I came across this video and this guy who says to clamp it closer to the throat. Do you think he is mistaken or what are your thoughts? Watch at 6:25 mins.


 
#38
I have an unrelated question for you Irvin. I've watched your videos starting mains with flying clamps and no starting clamp and you mention you clamp in the dead center of the center mains.

I came across this video and this guy who says to clamp it closer to the throat. Do you think he is mistaken or what are your thoughts? Watch at 6:25 mins.
I doubt that it matters as long as there is enough room to get the clamp between the initial clamp and the frame.
 
#39
Whole lot of disagreeing over what the consensus seems to be a "non-issue". @mbrenner there are two things here. One, the outside main will feel "looser" because there's nothing outside of it. This allows it to be moved easier than the mains in the interior. I would explain that to anyone who questions the tension. Second, you can add 10 pounds to your last pull to help negate any lost tension due to the tie off. In either event, the overall effect on the string bed/final product is negligible.
 
#40
Stringing for a person and they complained their last mains were too loose. Their racquet only skipped one cross though unlike what I'm used to on 16x19 skipping two times like 7th and 9th grommet on mains.

Their last main ended up looser than usual so is this fine or you think it will affect play at all? I use the Parnell knot to tie off mains.
Based on your next question to Irvin I assume you are using flying clamps. When I had flying clamps (gamma composite) and switched to fixed I noticed the fixed clamps hold much more tension … this is much more noticeable on the tie off strings because tension is never pulled again. Add 5-8lbs like others have mentioned and this will help a little if it bothers you or your customer.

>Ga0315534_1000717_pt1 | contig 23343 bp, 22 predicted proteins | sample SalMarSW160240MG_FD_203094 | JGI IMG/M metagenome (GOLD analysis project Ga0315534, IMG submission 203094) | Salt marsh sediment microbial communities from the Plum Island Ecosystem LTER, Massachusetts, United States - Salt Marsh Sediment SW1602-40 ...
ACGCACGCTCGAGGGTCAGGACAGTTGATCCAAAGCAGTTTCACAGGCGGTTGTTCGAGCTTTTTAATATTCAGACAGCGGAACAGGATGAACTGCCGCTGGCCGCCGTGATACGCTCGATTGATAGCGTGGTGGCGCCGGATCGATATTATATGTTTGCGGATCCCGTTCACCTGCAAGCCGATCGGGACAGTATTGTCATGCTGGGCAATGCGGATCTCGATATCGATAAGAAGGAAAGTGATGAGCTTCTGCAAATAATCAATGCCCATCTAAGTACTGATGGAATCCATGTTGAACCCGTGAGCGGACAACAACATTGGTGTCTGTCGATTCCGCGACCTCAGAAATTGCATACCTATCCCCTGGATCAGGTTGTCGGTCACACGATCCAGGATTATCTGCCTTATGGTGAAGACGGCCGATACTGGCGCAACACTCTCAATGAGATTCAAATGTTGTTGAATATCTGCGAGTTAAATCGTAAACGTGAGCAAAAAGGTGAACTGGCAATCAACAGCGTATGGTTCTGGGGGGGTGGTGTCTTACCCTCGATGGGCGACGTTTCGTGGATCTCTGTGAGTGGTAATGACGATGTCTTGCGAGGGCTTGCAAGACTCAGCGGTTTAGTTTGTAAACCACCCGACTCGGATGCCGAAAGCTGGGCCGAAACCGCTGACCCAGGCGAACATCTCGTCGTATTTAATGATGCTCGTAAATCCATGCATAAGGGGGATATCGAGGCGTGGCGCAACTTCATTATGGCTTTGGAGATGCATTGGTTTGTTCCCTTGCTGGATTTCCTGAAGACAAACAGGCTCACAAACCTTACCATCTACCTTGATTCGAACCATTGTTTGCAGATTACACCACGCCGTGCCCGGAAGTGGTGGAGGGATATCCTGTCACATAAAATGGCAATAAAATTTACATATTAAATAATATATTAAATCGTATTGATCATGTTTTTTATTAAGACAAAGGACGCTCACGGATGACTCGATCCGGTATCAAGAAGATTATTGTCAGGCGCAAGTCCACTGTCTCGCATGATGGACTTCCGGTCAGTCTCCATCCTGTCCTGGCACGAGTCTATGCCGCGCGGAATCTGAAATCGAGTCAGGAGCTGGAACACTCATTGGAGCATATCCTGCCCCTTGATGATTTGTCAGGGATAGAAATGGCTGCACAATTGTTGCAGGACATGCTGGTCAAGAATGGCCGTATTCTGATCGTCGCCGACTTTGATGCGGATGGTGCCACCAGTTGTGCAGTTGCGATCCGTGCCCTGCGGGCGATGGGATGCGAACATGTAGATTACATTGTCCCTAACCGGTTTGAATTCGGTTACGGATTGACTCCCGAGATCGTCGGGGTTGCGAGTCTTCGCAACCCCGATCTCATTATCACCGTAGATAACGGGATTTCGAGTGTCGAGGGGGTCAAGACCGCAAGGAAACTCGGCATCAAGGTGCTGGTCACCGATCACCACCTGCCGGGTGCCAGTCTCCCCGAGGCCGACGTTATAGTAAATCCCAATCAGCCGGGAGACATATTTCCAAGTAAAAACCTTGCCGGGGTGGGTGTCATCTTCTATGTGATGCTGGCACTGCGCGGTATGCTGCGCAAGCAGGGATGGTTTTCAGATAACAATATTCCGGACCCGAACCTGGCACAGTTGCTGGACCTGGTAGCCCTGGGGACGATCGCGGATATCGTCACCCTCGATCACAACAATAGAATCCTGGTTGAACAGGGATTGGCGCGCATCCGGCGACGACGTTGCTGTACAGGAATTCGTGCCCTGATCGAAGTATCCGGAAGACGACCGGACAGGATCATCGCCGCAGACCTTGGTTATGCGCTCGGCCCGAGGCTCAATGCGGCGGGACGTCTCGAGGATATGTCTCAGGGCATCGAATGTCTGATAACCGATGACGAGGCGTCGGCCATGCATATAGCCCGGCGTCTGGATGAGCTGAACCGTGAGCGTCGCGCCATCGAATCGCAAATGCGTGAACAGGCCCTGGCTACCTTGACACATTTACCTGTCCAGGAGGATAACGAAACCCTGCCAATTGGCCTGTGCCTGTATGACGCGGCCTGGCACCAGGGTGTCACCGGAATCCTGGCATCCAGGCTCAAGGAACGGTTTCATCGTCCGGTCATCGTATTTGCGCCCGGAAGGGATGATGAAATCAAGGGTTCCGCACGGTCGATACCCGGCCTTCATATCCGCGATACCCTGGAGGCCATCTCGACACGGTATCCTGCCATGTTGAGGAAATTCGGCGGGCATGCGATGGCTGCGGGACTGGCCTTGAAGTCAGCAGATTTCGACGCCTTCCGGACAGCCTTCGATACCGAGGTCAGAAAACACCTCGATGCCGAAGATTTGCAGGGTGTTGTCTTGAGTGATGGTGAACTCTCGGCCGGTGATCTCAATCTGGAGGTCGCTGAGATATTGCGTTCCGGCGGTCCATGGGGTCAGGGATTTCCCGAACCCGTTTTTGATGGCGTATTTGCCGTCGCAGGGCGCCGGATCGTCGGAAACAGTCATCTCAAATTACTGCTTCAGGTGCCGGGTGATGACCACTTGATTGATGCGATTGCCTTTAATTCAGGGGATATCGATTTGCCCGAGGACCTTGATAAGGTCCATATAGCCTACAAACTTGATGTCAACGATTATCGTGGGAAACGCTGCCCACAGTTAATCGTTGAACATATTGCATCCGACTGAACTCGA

If you are really worried you could invest in a Stringway triple clamp, it does a better job than a regular flying clamp at holding tension.
 
#41
@NuBas I just realized from @gmatheis post you probably have flying clamps. That means you probably don’t use a Yonex loop because it would be hard to get the 6th and 8th main clamped together. A Stringway Triple would help there because it will clamp two strings spaced farther apart. Then when you clamp your final main, no matter where it is, with flying clamp and release the tensioner the drawback will be greater because the clamp will twist. Again a triple clamp will help because it clamp 3 string and especially if the last main tension is in the center of the clamp twisting and drawback is almost eliminated.

There are also other options depending on what you do or don’t have so maybe it would be better to discuss what you do have and work from there.
 
#42
@NuBas I just realized from @gmatheis post you probably have flying clamps. That means you probably don’t use a Yonex loop because it would be hard to get the 6th and 8th main clamped together. A Stringway Triple would help there because it will clamp two strings spaced farther apart. Then when you clamp your final main, no matter where it is, with flying clamp and release the tensioner the drawback will be greater because the clamp will twist. Again a triple clamp will help because it clamp 3 string and especially if the last main tension is in the center of the clamp twisting and drawback is almost eliminated.

There are also other options depending on what you do or don’t have so maybe it would be better to discuss what you do have and work from there.
Gamma X-2 dropweight with only flying clamps. Outer mains I can take care of by increasing a few pounds but again it doesn't bug me much, just one friend asked about it since it was his first coming to me.
Starting the mains, I was just curious if it mattered where you place the clamp.

BTW is there a difference between Parnell or Wilson Pro Knot tying off mains?
 
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#43
Gamma X-2 dropweight with only flying clamps. Outer mains I can take care of by increasing a few pounds but again it doesn't bug me much, just one friend asked about it since it was his first coming to me.
Starting the mains, I was just curious if it mattered where you place the clamp.

BTW is there a difference between Parnell or Wilson Pro Knot tying off mains?
Parnell is bulkier. For worn out grommets, a Wilson pro knot may be a risky choice...
 
#44